The Student Loan Swindle by Mike WhitneySubmitted by bobbyw24 on Mon, 02/07/2011 - 09:04
Alan Nasser is professor emeritus of Political Economy at the Evergreen State College in Olympia, Washington. He co-authored "The Student Loan Debt Bubble" along with Kelly Norman, which appeared in CounterPunch.)
MW: Is it possible to "walk away" from a student loan and declare bankruptcy?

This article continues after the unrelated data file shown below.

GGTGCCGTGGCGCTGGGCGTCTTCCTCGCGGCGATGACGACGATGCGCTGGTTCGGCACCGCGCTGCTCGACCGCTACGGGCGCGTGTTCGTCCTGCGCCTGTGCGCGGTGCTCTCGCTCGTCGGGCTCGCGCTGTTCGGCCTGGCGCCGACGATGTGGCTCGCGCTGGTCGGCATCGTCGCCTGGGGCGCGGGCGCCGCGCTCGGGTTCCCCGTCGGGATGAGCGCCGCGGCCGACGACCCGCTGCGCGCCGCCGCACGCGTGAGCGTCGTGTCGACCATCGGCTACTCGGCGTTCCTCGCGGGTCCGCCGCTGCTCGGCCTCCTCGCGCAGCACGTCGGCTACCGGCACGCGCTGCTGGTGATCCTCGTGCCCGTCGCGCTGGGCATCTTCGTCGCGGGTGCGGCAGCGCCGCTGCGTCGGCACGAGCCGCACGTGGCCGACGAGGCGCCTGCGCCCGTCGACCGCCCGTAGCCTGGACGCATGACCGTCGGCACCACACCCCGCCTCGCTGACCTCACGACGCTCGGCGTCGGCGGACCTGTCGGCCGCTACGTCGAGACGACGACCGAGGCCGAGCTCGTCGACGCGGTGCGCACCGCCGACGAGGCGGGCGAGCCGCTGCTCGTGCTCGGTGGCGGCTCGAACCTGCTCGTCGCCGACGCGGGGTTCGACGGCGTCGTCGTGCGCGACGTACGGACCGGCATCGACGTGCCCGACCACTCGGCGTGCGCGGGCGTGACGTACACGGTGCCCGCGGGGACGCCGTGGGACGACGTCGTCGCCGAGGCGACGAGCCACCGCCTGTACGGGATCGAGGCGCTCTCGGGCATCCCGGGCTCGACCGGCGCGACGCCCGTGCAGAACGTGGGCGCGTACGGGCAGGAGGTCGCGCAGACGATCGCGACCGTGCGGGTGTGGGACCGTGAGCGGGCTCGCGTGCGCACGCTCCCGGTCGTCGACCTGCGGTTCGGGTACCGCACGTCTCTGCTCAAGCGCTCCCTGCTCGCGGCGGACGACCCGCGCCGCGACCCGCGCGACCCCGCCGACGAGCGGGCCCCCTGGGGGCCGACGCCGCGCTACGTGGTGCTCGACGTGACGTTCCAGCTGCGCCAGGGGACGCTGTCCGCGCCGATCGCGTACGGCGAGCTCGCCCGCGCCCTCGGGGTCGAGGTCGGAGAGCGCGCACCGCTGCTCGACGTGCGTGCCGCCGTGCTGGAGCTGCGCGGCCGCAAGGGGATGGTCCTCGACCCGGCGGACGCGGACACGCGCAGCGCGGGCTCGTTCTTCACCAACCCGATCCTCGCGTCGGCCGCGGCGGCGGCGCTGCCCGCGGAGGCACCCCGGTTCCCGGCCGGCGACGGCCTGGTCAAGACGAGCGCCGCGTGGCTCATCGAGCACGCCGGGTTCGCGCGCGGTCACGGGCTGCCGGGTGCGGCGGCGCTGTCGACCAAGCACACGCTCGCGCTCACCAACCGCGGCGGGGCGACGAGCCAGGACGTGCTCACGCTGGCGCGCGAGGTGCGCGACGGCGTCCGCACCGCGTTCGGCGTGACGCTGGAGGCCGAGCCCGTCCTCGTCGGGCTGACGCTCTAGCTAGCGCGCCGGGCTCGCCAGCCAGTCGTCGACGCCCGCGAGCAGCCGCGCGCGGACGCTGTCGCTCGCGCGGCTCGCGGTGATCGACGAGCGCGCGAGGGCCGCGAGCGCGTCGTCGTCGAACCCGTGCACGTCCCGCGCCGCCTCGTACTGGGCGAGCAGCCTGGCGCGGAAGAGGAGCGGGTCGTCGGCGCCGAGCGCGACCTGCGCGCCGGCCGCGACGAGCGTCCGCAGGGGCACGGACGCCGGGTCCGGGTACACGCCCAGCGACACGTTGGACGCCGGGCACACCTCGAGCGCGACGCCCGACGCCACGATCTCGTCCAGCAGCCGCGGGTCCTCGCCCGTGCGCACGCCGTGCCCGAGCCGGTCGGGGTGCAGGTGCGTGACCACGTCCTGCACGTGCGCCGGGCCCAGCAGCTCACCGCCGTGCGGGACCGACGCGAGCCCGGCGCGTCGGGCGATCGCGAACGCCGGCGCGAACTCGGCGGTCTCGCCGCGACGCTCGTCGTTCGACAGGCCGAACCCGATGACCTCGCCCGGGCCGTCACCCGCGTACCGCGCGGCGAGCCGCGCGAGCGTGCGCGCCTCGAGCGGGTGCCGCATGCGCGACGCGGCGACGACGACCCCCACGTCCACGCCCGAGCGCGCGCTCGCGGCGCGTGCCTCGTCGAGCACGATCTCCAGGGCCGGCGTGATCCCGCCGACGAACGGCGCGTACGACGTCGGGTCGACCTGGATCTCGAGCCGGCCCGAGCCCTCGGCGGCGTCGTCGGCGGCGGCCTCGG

Alan Nasser--- No, it's not possible for student debtors to escape financial devastation by declaring bankruptcy. This most fundamental of consumer protections would have been available to student debtors were it not for legislation explicitly designed to withhold a whole range of basic protections from student borrowers. I'm not talking only about bankruptcy protection, but also truth in lending requirements, statutes of limitations, refinancing rights and even state usury laws – Congress has rendered all these protections inapplicable to federally guaranteed student loans. The same legislation also gave collection agencies hitherto unimaginable powers, for example to garnish wages, tax returns, Social Security benefits and -believe it or not- Disability income. Twisting the knife, legislators made the suspension of state-issued professional licenses, termination of public employment and denial of security clearances legitimate measures to enable collection companies to wring financial blood from bankrupt student-loan borrowers. Student loan debt is the most punishable of all forms of debt - most of those draconian measures are unavailable to credit card companies. (Maybe I'm being too harsh. Sallie Mae recently announced that it will after all forgive a debt under either of two conditions: in case the borrower dies or becomes totally disabled.)